MALDI-TOF spectra were obtained using an Axima-Performance mass spectrometer from Shimadzu Biotech (Kratos Analytical Shimadzu Europe Ltd., Manchester, UK) using a linear polarity-positive tuning mode. The measurements were carried out making 1000 profiles per sample with two shots accumulated per profile. The spectra precision is of +1 Da.
Fourier Transform Infra-Red (FTIR) analysis were carried out using a Shimadzu IR Affinity-1 (Shimadzu Europe Ltd., Manchester, UK) spectrophotometer. A blank sample tablet of potassium bromide, ACS reagent from ACROS Organics (Geel, Belgium), was prepared for the reference spectra. Similar tablets were prepared by mixing potassium bromide with 5% weight on weight of the sample powders to analyze. The spectra were obtained in transmittance by combining 32 scans with a resolution of 2.0 cm−1 in the 400–4000 cm−1 range.
2.4. Cross-Polarisation Magic Angle Spinning Nuclear Magnetic Resonance (CP-MAS 13C NMR) Spectra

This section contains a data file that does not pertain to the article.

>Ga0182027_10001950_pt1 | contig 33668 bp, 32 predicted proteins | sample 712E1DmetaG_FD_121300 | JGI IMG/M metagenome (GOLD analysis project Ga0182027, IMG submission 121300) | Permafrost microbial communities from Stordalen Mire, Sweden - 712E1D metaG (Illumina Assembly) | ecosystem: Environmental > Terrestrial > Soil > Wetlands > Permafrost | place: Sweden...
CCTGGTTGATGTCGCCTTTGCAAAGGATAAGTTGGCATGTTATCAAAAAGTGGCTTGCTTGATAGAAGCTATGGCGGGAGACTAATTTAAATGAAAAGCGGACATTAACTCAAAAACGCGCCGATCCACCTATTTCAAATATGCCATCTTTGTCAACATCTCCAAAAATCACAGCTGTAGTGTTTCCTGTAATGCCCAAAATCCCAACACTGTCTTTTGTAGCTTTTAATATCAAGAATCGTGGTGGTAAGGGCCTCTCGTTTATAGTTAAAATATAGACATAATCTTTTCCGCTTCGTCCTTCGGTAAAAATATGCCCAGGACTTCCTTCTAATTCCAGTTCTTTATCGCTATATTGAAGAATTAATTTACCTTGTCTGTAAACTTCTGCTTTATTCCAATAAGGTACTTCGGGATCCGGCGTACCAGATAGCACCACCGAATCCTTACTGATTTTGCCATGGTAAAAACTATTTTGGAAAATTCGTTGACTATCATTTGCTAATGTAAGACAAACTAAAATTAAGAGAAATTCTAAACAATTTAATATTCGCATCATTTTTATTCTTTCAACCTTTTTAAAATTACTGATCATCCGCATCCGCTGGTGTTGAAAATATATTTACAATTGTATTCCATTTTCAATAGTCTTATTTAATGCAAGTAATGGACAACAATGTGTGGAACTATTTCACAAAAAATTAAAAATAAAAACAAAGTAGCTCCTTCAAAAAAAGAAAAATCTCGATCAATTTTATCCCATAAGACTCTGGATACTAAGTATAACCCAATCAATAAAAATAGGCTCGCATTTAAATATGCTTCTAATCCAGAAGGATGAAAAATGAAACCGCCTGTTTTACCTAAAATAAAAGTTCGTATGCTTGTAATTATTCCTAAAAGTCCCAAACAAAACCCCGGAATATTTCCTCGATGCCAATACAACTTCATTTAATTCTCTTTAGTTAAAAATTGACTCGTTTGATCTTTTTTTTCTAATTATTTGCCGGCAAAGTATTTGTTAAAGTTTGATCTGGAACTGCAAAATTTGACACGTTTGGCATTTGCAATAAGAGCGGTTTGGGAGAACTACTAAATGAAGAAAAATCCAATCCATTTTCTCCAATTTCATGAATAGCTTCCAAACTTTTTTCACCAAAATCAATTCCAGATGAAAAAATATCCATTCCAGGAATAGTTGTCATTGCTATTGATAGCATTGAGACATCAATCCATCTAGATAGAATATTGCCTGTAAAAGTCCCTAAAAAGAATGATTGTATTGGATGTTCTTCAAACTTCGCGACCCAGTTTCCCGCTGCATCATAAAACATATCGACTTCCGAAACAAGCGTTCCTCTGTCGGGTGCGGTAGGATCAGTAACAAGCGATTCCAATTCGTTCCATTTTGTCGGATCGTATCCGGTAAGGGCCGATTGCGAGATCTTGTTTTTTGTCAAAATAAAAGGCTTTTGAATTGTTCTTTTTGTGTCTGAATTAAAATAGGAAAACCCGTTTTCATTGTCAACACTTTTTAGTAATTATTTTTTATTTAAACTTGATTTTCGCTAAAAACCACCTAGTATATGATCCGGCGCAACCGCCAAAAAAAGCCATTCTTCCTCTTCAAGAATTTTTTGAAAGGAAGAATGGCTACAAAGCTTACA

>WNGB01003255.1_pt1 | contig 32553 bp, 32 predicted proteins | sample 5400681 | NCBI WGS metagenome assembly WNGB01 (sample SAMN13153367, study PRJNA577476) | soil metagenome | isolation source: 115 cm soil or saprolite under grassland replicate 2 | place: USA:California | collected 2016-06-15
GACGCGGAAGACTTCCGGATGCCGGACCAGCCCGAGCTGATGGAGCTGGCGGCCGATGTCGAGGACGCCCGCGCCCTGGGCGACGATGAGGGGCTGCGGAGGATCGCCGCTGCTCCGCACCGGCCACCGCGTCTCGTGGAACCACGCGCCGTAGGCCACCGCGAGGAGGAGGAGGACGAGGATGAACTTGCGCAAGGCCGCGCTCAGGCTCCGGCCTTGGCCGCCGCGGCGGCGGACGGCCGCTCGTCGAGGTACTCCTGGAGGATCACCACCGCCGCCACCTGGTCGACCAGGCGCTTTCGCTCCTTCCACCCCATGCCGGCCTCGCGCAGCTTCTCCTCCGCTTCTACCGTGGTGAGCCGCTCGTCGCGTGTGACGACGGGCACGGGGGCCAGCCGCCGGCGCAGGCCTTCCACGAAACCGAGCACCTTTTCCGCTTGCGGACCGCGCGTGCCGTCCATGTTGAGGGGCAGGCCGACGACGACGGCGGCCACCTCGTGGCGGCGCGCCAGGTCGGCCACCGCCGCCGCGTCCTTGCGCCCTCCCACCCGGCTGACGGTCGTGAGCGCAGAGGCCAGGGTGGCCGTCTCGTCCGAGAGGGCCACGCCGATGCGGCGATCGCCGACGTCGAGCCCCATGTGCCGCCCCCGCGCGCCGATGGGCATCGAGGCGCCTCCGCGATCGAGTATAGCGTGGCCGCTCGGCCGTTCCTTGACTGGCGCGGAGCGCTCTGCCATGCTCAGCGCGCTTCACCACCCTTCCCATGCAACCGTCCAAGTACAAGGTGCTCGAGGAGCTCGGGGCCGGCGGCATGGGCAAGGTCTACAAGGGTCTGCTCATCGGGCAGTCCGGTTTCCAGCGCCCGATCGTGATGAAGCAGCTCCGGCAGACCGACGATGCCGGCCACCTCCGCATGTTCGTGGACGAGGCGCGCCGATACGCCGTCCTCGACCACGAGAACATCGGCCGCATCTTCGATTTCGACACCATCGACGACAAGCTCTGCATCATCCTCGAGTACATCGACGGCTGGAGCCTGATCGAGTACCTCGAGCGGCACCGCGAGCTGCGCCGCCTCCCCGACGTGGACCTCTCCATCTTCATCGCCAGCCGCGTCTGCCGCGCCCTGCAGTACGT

The reaction mixtures of glucose and sucrose with dimethyl carbonate and of the reaction of the product obtained with hexamethylene diamine were analyzed by solid state CP MAS 13C NMR. Spectra were obtained on a Brüker AVANCE 400 MHz (Brüker, Billerica, MA, USA) spectrometer with a 4 mm probe at a frequency of 12 kHz. The pulse duration at 90° was 4.1 µs, with a contact time of 2 ms and a recycling delay of 4 s. Chemical shifts were determined relative to tetramethyl silane (TMS) used as a control. The spectra were accurate to 1 ppm. The spectra were run with the suppression of the spinning side bands.
2.5. Thermomechanical Analysis (TMA)